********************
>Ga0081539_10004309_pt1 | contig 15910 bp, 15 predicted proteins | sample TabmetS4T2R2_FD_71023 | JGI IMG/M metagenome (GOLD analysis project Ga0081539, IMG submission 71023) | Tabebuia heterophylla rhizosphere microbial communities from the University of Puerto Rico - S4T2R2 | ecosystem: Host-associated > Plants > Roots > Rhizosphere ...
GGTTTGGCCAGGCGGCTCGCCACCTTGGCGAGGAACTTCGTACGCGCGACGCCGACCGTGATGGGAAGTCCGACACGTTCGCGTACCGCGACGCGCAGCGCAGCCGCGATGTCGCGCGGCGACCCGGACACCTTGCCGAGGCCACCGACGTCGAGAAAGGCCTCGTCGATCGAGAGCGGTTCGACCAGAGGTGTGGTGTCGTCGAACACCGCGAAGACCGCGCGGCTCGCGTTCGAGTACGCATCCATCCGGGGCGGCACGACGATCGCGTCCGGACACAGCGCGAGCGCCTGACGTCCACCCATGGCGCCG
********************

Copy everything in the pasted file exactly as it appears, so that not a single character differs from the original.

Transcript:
>Ga0081539_10004309_pt1 | contig 15910 bp, 15 predicted proteins | sample TabmetS4T2R2_FD_71023 | JGI IMG/M metagenome (GOLD analysis project Ga0081539, IMG submission 71023) | Tabebuia heterophylla rhizosphere microbial communities from the University of Puerto Rico - S4T2R2 | ecosystem: Host-associated > Plants > Roots > Rhizosphere ...
GGTTTGGCCAGGCGGCTCGCCACCTTGGCGAGGAACTTCGTACGCGCGACGCCGACCGTGATGGGAAGTCCGACACGTTCGCGTACCGCGACGCGCAGCGCAGCCGCGATGTCGCGCGGCGACCCGGACACCTTGCCGAGGCCACCGACGTCGAGAAAGGCCTCGTCGATCGAGAGCGGTTCGACCAGAGGTGTGGTGTCGTCGAACACCGCGAAGACCGCGCGGCTCGCGTTCGAGTACGCATCCATCCGGGGCGGCACGACGATCGCGTCCGGACACAGCGCGAGCGCCTGACGTCCACCCATGGCGCCG